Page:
Sentences for the next paper on Ferreira da Silva

Sentences I did not use in text #2

That racialization does not only use a logic of exclusion, but one of obliteration is one of Homo Modernus’ central insights.

Why characters of color are elaborated and then disappeared in the novela das oito of the 1980s was a motivating question for Ferreira da Silva early on, and such questions are still worth asking—although the strata she excavates in this book are much deeper.

Ideas I did not use or on which I should expand further:

As Hua points out, a huge part of Silva’s project is to show how the logic of modern representation, privileging reason and associating it with whiteness, informs much current writing about race. This opens a larger discussion on Césaire, Fanon, Spivak, Coronil (who criticizes Spivak), and Wynter, worth having.

We can see a certain confluence with Wynter’s concern to separate the idea of Man and the human from the Enlightenment subject—the Fanonian break or move beyond, or Third Event” as Wynter calls it, with Ferreira da Silva’s project. There is the use of different kinds of Man—in Ferreira, historicus, scientificus, and modernus, and in Wynter homo economicus and homo politicus, and the emphasis on imagination/creativity as a way out.

P. 65 on the transparency thesis includes this plan of work:

“Ao mostrar como o Eu transparente, que a historicidade pressupõe e reproduz, sempre-já surge em disputa com outros, que simultaneamente constituem e ameacam sua prerrogativa ontologica, minha leitura desloca a tese da transparencia e remolda o sujeito moderno como homo modernus, o ser historico global produzido com as ferramentas usadas pelos dois campos da representação moderna, isto é, história e ciência.”

There is more to say here. We can, however, see a certain confluence with Wynter’s concern to separate the idea of Man and the human from the Enlightenment subject—the Fanonian break or move beyond, or Third Event” as Wynter calls it, with Ferreira da Silva’s project. There is the use of different kinds of Man—in Ferreira, historicus, scientificus, and modernus, and in Wynter homo economicus and homo politicus, and the emphasis on imagination/creativity as a way out.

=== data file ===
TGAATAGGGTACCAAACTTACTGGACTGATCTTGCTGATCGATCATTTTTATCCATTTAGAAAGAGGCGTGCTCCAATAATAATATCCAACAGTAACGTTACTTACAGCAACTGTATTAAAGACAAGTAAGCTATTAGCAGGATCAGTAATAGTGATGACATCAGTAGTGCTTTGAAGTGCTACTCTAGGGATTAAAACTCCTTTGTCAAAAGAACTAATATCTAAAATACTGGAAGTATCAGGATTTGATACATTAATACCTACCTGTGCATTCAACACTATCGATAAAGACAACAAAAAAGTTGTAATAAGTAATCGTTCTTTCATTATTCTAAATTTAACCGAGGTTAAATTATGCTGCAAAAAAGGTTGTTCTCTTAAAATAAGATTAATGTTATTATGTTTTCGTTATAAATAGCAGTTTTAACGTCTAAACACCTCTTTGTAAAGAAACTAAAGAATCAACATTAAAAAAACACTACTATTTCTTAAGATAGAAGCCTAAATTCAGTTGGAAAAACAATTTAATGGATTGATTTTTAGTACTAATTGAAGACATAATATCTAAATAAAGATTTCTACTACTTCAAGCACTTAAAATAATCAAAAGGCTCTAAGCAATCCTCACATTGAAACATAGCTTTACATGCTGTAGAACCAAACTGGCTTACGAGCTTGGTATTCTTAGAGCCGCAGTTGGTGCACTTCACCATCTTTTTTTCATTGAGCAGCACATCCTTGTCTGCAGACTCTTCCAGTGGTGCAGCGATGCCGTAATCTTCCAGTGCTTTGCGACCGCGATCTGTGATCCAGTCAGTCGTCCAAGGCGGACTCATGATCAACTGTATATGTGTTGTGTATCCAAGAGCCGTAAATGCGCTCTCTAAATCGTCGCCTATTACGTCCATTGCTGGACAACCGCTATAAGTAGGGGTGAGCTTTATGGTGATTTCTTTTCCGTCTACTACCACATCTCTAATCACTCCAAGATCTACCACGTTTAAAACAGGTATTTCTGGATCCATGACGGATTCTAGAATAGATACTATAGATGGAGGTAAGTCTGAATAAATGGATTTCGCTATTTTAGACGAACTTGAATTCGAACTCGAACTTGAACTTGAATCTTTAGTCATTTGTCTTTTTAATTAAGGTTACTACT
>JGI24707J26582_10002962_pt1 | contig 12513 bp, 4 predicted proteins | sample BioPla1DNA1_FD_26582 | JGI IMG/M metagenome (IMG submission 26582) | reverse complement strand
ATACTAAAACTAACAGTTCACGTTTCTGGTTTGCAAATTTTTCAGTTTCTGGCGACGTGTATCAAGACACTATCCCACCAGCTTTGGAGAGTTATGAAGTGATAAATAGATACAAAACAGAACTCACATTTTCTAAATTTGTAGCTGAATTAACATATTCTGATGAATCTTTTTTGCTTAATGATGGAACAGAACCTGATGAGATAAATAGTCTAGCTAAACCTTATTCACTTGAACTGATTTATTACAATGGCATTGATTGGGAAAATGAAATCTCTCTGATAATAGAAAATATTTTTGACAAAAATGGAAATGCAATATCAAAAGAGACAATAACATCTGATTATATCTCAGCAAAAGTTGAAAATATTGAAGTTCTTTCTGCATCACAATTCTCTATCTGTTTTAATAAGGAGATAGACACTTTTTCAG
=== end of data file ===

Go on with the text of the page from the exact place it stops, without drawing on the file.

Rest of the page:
More things cut

I just couldn’t fit all of this, and I would go on forever again.

The ten chapters of Homo Modernus are framed by three shorter pieces that throw into relief the racial dimension of historical time. In “Antes do evento,” the preface, a young Black man tells his police executioner, “Eu estava morto antes do meu pai nascer” (15). The introduction, “Uma morte anunciada,” refers to the postmodern critique of the subject, which according to Ferreira da Silva has not actually “died” and is inextricably tied to race. As Homo Modernus will argue in detail, the Other of that subject cannot institute their own subjecthood because transcendental poesis requires them to remain exterior and bars them from self-determination. This racial longue durée, as Winant puts it (Racial Conditions 20-21), is what Ferreira da Silva proposes to remedy, as the title of her conclusion, “Futuro anterior,” suggests. To create a world where children are not dead before their fathers are born, we must halt the processes that use the transparency thesis to write racialized subjects into subaltern spaces. If not, the future is already written, and we are living it.

The first chapter, focused on the transparency thesis, stands apart from the rest, like another introduction. Ferreira da Silva aims to show how the modern subject arises in dispute with its Others, to decenter this abstract locus of universal reason, and to refashion it as the global-historical homo modernus, “produzido com as ferramentas usadas pelos dois campos da representação moderna, isto é, história e ciência” (65). This effort matters because modern representation, privileging reason and associating it with whiteness, informs our understanding of subject and self, as well as a great deal of critical writing on race. The rest of the book is divided into three parts, Homo Historicus, Homo Scientificus, and Homo Modernus, each comprised of three chapters. The fourth chapter, the concluding one in Homo Historicus introduces the concepts of transcendental poesis and the scene of engulfment, both crucial for the…

….

Ferreira da Silva argues that race is the most fundamental tool of power the modern subject has and the ground upon which Western representation is built. This insight leads to an illuminating critique of some postmodern and postcolonial theory and enables a discussion of the specificity of racial discourse in Latin America as part of global modernity. Ferreira da Silva’s observations suggest useful rereadings of Latin American discourse and the symbolic work it does on race.

Axé.


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